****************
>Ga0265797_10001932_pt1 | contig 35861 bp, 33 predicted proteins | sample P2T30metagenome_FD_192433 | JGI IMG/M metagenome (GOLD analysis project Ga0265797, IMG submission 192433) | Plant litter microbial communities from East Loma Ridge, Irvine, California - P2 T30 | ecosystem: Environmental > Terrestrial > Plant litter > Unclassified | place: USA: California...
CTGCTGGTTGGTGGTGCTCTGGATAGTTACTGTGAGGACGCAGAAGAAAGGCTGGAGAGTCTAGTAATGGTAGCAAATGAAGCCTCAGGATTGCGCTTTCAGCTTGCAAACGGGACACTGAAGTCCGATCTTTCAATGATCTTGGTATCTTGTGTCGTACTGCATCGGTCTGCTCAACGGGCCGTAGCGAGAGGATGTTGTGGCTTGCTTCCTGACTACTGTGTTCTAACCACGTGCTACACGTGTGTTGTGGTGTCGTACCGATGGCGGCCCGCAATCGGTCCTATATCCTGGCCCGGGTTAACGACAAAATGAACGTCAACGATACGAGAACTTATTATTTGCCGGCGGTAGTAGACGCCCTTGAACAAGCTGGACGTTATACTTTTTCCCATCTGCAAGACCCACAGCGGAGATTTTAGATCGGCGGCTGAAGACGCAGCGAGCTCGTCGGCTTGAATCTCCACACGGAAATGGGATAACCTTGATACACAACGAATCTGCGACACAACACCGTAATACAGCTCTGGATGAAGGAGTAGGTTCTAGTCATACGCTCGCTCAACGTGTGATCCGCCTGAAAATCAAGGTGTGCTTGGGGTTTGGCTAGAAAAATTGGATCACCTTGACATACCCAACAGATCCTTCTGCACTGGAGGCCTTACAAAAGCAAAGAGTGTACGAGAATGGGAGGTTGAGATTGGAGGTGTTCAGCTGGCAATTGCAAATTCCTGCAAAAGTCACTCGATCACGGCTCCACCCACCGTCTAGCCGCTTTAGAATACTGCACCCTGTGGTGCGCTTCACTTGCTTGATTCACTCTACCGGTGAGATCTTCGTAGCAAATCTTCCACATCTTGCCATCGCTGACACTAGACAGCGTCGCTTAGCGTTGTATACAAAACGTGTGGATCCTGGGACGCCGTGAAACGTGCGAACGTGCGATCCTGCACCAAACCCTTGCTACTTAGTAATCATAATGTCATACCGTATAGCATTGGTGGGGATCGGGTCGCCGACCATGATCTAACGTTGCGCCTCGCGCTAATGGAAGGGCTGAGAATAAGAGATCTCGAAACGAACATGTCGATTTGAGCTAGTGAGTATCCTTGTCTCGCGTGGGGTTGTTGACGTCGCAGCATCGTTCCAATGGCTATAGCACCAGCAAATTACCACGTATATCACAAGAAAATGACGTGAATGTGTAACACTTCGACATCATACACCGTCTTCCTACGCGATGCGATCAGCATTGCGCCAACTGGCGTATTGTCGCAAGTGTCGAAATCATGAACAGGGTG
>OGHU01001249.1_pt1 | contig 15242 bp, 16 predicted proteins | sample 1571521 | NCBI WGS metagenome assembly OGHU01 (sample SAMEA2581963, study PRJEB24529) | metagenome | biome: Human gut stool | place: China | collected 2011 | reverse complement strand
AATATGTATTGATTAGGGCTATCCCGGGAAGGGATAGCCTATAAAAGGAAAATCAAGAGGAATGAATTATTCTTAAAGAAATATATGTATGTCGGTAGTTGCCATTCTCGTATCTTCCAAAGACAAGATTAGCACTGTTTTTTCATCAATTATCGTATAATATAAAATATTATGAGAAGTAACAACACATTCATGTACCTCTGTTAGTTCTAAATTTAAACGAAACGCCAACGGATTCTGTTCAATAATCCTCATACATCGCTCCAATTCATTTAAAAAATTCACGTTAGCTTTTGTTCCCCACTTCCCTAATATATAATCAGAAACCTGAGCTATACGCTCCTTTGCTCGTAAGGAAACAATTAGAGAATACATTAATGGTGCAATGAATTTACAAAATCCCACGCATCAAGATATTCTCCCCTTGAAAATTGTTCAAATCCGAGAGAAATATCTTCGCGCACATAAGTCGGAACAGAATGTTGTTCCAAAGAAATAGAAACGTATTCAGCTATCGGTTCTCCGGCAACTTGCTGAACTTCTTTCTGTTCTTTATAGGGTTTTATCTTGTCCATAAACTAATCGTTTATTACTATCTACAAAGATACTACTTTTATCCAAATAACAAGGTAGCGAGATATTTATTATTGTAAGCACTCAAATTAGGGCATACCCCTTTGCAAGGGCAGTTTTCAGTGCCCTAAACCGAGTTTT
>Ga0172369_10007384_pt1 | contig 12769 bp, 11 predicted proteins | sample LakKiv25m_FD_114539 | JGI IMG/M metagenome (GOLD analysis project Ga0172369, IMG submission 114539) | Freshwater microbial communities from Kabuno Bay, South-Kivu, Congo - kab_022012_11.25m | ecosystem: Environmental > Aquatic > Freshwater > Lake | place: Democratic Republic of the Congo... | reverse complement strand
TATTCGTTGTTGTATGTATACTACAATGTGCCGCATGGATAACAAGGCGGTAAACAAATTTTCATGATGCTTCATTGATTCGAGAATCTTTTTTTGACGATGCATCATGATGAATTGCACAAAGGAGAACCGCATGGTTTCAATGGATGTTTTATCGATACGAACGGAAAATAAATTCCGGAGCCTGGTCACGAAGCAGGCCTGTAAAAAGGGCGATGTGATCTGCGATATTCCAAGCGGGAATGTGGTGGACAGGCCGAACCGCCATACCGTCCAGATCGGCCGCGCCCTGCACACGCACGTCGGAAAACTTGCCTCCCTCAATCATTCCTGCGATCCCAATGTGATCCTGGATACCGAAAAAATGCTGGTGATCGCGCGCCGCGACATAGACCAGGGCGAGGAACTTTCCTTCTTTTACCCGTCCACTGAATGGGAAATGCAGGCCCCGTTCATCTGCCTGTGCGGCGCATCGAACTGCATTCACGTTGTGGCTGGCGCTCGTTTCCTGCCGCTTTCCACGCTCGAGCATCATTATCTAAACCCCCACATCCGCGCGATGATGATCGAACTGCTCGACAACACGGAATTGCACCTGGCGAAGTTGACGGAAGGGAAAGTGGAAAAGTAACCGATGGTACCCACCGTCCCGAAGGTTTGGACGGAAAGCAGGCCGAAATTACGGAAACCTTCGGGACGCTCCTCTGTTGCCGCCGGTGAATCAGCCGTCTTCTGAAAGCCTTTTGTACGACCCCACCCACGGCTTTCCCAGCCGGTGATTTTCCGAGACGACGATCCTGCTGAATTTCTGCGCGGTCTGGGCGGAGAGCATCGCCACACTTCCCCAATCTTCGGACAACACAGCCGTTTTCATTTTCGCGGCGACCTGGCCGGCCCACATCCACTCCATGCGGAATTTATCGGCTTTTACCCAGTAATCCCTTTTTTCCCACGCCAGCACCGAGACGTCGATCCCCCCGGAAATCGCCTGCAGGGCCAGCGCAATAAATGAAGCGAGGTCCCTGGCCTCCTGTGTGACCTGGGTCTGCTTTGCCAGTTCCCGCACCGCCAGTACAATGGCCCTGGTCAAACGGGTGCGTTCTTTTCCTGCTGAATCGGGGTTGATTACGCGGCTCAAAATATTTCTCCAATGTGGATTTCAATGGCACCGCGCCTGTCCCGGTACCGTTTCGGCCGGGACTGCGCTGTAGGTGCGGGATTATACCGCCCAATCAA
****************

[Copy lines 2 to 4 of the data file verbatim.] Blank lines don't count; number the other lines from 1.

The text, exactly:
CTGCTGGTTGGTGGTGCTCTGGATAGTTACTGTGAGGACGCAGAAGAAAGGCTGGAGAGTCTAGTAATGGTAGCAAATGAAGCCTCAGGATTGCGCTTTCAGCTTGCAAACGGGACACTGAAGTCCGATCTTTCAATGATCTTGGTATCTTGTGTCGTACTGCATCGGTCTGCTCAACGGGCCGTAGCGAGAGGATGTTGTGGCTTGCTTCCTGACTACTGTGTTCTAACCACGTGCTACACGTGTGTTGTGGTGTCGTACCGATGGCGGCCCGCAATCGGTCCTATATCCTGGCCCGGGTTAACGACAAAATGAACGTCAACGATACGAGAACTTATTATTTGCCGGCGGTAGTAGACGCCCTTGAACAAGCTGGACGTTATACTTTTTCCCATCTGCAAGACCCACAGCGGAGATTTTAGATCGGCGGCTGAAGACGCAGCGAGCTCGTCGGCTTGAATCTCCACACGGAAATGGGATAACCTTGATACACAACGAATCTGCGACACAACACCGTAATACAGCTCTGGATGAAGGAGTAGGTTCTAGTCATACGCTCGCTCAACGTGTGATCCGCCTGAAAATCAAGGTGTGCTTGGGGTTTGGCTAGAAAAATTGGATCACCTTGACATACCCAACAGATCCTTCTGCACTGGAGGCCTTACAAAAGCAAAGAGTGTACGAGAATGGGAGGTTGAGATTGGAGGTGTTCAGCTGGCAATTGCAAATTCCTGCAAAAGTCACTCGATCACGGCTCCACCCACCGTCTAGCCGCTTTAGAATACTGCACCCTGTGGTGCGCTTCACTTGCTTGATTCACTCTACCGGTGAGATCTTCGTAGCAAATCTTCCACATCTTGCCATCGCTGACACTAGACAGCGTCGCTTAGCGTTGTATACAAAACGTGTGGATCCTGGGACGCCGTGAAACGTGCGAACGTGCGATCCTGCACCAAACCCTTGCTACTTAGTAATCATAATGTCATACCGTATAGCATTGGTGGGGATCGGGTCGCCGACCATGATCTAACGTTGCGCCTCGCGCTAATGGAAGGGCTGAGAATAAGAGATCTCGAAACGAACATGTCGATTTGAGCTAGTGAGTATCCTTGTCTCGCGTGGGGTTGTTGACGTCGCAGCATCGTTCCAATGGCTATAGCACCAGCAAATTACCACGTATATCACAAGAAAATGACGTGAATGTGTAACACTTCGACATCATACACCGTCTTCCTACGCGATGCGATCAGCATTGCGCCAACTGGCGTATTGTCGCAAGTGTCGAAATCATGAACAGGGTG
>OGHU01001249.1_pt1 | contig 15242 bp, 16 predicted proteins | sample 1571521 | NCBI WGS metagenome assembly OGHU01 (sample SAMEA2581963, study PRJEB24529) | metagenome | biome: Human gut stool | place: China | collected 2011 | reverse complement strand
AATATGTATTGATTAGGGCTATCCCGGGAAGGGATAGCCTATAAAAGGAAAATCAAGAGGAATGAATTATTCTTAAAGAAATATATGTATGTCGGTAGTTGCCATTCTCGTATCTTCCAAAGACAAGATTAGCACTGTTTTTTCATCAATTATCGTATAATATAAAATATTATGAGAAGTAACAACACATTCATGTACCTCTGTTAGTTCTAAATTTAAACGAAACGCCAACGGATTCTGTTCAATAATCCTCATACATCGCTCCAATTCATTTAAAAAATTCACGTTAGCTTTTGTTCCCCACTTCCCTAATATATAATCAGAAACCTGAGCTATACGCTCCTTTGCTCGTAAGGAAACAATTAGAGAATACATTAATGGTGCAATGAATTTACAAAATCCCACGCATCAAGATATTCTCCCCTTGAAAATTGTTCAAATCCGAGAGAAATATCTTCGCGCACATAAGTCGGAACAGAATGTTGTTCCAAAGAAATAGAAACGTATTCAGCTATCGGTTCTCCGGCAACTTGCTGAACTTCTTTCTGTTCTTTATAGGGTTTTATCTTGTCCATAAACTAATCGTTTATTACTATCTACAAAGATACTACTTTTATCCAAATAACAAGGTAGCGAGATATTTATTATTGTAAGCACTCAAATTAGGGCATACCCCTTTGCAAGGGCAGTTTTCAGTGCCCTAAACCGAGTTTT